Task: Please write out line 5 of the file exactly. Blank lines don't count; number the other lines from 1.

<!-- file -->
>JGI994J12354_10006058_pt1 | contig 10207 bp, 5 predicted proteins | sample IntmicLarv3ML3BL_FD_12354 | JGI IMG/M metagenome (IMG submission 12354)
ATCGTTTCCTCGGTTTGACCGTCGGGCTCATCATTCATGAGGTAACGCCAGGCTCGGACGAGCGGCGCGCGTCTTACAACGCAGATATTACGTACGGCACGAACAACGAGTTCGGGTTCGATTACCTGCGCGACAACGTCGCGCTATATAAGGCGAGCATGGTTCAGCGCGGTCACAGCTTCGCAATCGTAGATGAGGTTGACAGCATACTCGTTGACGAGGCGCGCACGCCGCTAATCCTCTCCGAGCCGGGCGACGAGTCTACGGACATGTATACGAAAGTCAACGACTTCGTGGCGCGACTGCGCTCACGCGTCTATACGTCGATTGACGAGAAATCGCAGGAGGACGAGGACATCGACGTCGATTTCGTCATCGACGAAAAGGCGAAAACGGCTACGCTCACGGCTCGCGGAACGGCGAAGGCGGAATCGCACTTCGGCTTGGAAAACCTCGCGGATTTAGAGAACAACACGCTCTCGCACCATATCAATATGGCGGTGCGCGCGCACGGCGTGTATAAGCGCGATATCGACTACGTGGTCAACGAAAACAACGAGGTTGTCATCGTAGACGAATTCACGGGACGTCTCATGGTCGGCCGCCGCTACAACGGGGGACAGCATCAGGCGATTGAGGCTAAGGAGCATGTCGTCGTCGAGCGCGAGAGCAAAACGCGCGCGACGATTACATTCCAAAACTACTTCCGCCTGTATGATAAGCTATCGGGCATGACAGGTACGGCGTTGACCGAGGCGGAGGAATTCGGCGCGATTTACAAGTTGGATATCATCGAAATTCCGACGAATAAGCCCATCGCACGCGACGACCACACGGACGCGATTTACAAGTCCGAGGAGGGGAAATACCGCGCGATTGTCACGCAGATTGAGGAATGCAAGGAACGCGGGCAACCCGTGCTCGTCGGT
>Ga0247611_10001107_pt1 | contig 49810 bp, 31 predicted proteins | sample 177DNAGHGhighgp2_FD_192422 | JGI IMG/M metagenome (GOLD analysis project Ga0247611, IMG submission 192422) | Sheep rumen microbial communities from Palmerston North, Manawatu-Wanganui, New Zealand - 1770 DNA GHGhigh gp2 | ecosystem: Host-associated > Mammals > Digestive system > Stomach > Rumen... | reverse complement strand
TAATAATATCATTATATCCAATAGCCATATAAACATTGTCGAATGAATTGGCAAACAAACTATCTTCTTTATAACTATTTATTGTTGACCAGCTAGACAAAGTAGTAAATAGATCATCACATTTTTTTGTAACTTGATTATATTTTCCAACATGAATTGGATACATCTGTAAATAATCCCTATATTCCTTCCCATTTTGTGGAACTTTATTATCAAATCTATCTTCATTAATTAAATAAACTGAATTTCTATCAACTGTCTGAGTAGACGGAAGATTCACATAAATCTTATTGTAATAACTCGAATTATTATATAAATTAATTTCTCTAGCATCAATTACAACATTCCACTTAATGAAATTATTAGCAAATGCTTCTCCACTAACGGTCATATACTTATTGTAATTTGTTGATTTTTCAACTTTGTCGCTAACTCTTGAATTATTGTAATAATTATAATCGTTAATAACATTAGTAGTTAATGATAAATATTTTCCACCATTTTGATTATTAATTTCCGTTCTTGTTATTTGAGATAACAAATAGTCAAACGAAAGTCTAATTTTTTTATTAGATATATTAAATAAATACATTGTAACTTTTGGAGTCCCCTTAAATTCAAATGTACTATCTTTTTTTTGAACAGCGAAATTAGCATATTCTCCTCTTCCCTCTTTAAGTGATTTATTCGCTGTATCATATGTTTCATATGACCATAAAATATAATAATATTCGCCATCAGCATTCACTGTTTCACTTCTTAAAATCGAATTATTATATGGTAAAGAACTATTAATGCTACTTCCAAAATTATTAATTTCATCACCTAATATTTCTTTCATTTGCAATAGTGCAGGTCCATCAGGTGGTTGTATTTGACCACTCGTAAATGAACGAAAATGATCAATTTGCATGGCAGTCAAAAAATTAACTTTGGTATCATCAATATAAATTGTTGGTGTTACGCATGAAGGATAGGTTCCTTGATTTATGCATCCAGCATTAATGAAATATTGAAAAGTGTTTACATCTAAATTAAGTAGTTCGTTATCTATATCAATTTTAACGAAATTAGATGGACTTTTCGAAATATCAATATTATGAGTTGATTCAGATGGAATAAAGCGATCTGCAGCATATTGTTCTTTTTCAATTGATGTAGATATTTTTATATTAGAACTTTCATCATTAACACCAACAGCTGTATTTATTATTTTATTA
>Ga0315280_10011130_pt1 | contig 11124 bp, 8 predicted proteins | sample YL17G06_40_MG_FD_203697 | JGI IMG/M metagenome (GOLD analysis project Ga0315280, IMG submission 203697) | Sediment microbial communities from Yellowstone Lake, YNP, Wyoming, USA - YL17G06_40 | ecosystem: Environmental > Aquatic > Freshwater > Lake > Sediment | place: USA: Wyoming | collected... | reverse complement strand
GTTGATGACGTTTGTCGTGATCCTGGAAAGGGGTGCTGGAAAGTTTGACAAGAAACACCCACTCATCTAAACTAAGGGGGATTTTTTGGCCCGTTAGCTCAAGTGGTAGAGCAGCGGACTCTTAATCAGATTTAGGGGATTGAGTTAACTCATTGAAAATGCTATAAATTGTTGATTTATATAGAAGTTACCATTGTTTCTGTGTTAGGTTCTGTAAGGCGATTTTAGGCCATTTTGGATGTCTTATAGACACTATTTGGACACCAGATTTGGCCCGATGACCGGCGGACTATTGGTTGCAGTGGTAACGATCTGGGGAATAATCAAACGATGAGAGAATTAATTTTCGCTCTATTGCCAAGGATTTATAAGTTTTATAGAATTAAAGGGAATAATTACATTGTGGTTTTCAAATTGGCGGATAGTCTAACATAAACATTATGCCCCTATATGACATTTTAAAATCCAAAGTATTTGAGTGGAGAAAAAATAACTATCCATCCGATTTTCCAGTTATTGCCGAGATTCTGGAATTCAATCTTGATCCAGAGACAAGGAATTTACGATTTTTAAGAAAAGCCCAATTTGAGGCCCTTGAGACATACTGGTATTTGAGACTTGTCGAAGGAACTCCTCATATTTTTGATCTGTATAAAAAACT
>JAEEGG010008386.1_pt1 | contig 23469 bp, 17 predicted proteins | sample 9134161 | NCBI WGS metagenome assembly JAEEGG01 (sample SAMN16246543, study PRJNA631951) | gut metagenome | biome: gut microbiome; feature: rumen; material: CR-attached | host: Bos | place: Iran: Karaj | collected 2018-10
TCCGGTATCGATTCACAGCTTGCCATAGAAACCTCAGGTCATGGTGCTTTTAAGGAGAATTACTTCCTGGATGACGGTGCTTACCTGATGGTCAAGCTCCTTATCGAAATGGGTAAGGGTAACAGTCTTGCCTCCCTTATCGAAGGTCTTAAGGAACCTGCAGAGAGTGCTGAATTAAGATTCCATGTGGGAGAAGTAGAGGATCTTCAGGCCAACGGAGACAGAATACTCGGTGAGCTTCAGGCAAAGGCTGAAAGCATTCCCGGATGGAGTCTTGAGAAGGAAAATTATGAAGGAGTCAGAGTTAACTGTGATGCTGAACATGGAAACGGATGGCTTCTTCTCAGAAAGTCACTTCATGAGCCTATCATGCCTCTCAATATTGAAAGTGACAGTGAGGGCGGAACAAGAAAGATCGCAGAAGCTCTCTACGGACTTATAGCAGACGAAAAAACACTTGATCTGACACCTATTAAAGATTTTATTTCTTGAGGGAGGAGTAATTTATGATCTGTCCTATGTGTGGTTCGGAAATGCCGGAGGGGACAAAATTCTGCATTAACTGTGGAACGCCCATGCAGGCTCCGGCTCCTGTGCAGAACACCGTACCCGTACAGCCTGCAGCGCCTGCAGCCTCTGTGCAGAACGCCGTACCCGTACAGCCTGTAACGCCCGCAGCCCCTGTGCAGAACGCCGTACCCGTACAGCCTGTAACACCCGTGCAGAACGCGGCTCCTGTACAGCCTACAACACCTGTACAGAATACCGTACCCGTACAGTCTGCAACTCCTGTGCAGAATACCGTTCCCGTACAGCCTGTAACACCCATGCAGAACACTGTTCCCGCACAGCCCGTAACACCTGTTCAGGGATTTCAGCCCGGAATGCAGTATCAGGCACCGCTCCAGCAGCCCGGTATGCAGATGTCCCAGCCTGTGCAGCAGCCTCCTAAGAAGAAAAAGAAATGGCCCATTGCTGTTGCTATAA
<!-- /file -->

>Ga0315280_10011130_pt1 | contig 11124 bp, 8 predicted proteins | sample YL17G06_40_MG_FD_203697 | JGI IMG/M metagenome (GOLD analysis project Ga0315280, IMG submission 203697) | Sediment microbial communities from Yellowstone Lake, YNP, Wyoming, USA - YL17G06_40 | ecosystem: Environmental > Aquatic > Freshwater > Lake > Sediment | place: USA: Wyoming | collected... | reverse complement strand